New Greenhouse Cooling System in Development for Hot-Climate Regions

NVAC Greenhouse design concept

A schematic section of the greenhouse showing the concept behind the NVAC greenhouse design. The added roof on the inside combined with a misting system use natural ventilation to provide cooling and air movement throughout the greenhouse with cool air movement at the plant level.

High greenhouse temperatures can be a problem in regions with hot climates. Recently, developments in protected agriculture practices for tropical and arid climates have allowed some nations to expand their food production. However, many existing greenhouse operations lack proper adaptation to their respective environments.


To address this issue, Lucas McCartney and Dr. Mark Lefsrud from McGill University’s Department of Bioresource Engineering in Quebec, Canada, have developed and patented a new greenhouse cooling system specifically designed for hot and/or humid climates.

“Our technology is an improved natural ventilation greenhouse based on structurally supported airflow and evaporative cooling-dependent temperature and humidity control,” McCartney says. “The NVAC greenhouse relies on an alternative roof and misting system design to provide cooling and air movement. The misting line functions at relatively low pressures and uses water sourced through rainwater harvesting.

With an increase in relative humidity within optimal limits, increased airflow is possible in the tropics, all the while preventing water droplets from reaching the plants.”

This cooling effect in the NVAC greenhouse is accomplished without the need for active ventilation solutions such as the use of fans or cooling pads.


The NVAC greenhouse design can be constructed as a stand-alone structure, or it can be retrofitted to the walls and roof of an existing greenhouse structure. In both cases, the combination of the roof structure and the misting system create a cooling air flow without involving additional equipment. The design is applicable year-round in hot climate regions, or during warm months of temperate and continental climates.

In numerous regions, including tropical areas such as the Caribbean, passive ventilation and cooling measures are recommended over active methods as they are simple and economically viable. The NVAC greenhouse design remains accessible to growers in all regions due to its low cost, ease of access, and low energy use.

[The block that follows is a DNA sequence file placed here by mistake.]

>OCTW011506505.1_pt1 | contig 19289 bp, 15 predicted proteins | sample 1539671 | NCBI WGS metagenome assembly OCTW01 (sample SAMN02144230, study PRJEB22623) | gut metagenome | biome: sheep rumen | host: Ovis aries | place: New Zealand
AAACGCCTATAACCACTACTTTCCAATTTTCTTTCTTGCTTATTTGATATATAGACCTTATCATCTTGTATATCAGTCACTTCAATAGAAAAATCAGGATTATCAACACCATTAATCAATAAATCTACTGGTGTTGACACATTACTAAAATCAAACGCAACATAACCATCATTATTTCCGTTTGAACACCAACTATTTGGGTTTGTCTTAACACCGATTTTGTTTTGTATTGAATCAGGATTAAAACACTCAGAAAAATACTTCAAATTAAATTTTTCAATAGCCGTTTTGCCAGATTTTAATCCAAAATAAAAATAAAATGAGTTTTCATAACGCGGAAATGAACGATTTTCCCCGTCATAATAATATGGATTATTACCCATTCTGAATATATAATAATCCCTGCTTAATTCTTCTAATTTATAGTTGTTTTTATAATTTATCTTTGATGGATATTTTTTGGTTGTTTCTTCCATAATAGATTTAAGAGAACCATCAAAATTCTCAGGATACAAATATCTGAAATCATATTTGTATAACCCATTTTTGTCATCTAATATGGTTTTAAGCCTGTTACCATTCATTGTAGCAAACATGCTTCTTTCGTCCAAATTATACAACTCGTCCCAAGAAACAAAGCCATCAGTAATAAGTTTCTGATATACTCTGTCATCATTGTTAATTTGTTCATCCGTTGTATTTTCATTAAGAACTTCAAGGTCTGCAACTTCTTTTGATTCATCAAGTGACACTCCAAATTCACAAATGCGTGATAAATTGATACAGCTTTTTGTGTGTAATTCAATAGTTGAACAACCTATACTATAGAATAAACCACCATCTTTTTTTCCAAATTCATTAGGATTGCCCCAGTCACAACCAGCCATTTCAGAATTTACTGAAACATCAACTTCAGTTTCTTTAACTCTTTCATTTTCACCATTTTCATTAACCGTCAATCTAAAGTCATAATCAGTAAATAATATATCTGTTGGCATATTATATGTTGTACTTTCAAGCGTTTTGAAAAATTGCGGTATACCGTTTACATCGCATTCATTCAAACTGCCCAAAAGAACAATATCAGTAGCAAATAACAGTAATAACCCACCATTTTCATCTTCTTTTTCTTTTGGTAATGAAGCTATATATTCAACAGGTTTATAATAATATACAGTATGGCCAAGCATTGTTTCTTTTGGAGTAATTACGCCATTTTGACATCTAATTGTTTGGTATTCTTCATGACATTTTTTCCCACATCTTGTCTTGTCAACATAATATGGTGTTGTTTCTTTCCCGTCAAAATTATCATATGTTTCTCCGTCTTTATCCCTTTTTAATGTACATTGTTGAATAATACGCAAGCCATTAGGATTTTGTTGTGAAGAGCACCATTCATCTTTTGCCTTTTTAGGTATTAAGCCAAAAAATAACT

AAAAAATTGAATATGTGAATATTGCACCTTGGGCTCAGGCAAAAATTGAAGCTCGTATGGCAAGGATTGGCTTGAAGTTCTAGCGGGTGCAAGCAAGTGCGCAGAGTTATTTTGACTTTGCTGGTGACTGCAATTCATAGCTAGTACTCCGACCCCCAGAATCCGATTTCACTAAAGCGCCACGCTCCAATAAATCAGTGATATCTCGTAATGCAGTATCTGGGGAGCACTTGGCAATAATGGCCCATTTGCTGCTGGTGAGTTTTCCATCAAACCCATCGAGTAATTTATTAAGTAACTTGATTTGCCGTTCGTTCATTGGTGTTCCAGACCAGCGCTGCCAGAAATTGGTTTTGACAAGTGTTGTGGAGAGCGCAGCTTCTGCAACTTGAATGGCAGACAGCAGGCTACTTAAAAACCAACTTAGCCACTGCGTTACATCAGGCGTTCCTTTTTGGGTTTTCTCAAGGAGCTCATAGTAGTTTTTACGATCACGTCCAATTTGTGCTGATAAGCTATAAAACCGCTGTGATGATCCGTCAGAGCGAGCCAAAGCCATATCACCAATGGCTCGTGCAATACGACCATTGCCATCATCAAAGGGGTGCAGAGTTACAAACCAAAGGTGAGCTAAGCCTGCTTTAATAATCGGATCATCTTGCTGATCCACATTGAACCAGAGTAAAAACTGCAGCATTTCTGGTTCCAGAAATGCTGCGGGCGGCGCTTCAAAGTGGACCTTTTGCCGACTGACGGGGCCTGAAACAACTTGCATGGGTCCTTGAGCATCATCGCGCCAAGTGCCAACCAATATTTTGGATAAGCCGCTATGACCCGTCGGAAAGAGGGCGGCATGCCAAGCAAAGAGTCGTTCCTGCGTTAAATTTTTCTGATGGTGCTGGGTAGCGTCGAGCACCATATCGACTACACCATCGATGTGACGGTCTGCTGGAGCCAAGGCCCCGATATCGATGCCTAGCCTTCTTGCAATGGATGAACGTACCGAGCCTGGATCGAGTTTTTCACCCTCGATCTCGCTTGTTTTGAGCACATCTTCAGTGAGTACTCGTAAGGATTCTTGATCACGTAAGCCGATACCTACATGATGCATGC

According to McCartney and Lefsrud, advantages include:
• The alternative-design misting system cools the air and provides air movement.
• Humidity remains within optimal range; water droplets never reach the crop.
• Increased yields and access to crop varieties otherwise not suited for hot climates.
• Ease of use, installation, and maintenance with minimal energy needs.
• Can be used with existing greenhouse structures through retrofitting.

Seeking Commercial Collaboration

Since 2012, the technology has been rigorously tested and developed in several prototypes in both temperate and tropical climates. Currently, McCartney and Lefsrud are actively seeking collaboration to commercially develop the NVAC greenhouse design.

In the eventuality of a collaboration, McGill offers a license to a greenhouse cooling and air movement system, which is inherent to the roof structure of the greenhouse itself. It is an improvement to currently used natural ventilation and evaporative cooling systems. While originally conceptualized for tropical regions, this cooling and ventilation system offers benefits for greenhouses in tropical, arid, continental, and temperate climates.

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I am an agricultural engineer and hav a 800 ha farm in north of Sudan at 18:30N,32:35E. Iam growing vegetables and interested in your new techynologies in structure and ventilation of nethouse. How can I benifit of your techolohies. Please note that there is very high potentials to merchandise your innovation as final product system or we can work together to build and sellm it all over Sudan and other African tropicval and sub tropical areas.

Avatar for Bernie Hewett Bernie Hewett says:

It looks like an interesting system but it upsets be that researchers who have received public (taxpayers) money to devise and test a system that could help people in the developing world achieve food security look to cash in on their development by patents and licenses, Essentially making it available to bigger business and creating a barrier to adoption by the smaller, poorer growers who would most benefit from the tech.

Avatar for Jagdish Singh Kashyap Jagdish Singh Kashyap says:

I am in India and have been involved in horticulture. The biggest issue with India is its varied climate and on top of it it’s a price sensitive place. May be due to price barrier or something, there is little innovation in greenhouse design and [poor farmers are being taken for a ride by the greenhouse suppliers. We need an affordable technology for greenhouse’ cooling. The process are low but volumes are quite high so it will make business sense to introduce technology that is affordable and elongate the production time for greenhouse owners. I would be pleased if this technology is tested in India and made available to farmers. if you have reasonable expectations then it won’t be a problem to sell this concept in India or anywhere provided, of course, that it succeeds in cooling down the greenhouse air. Good Luck to the team!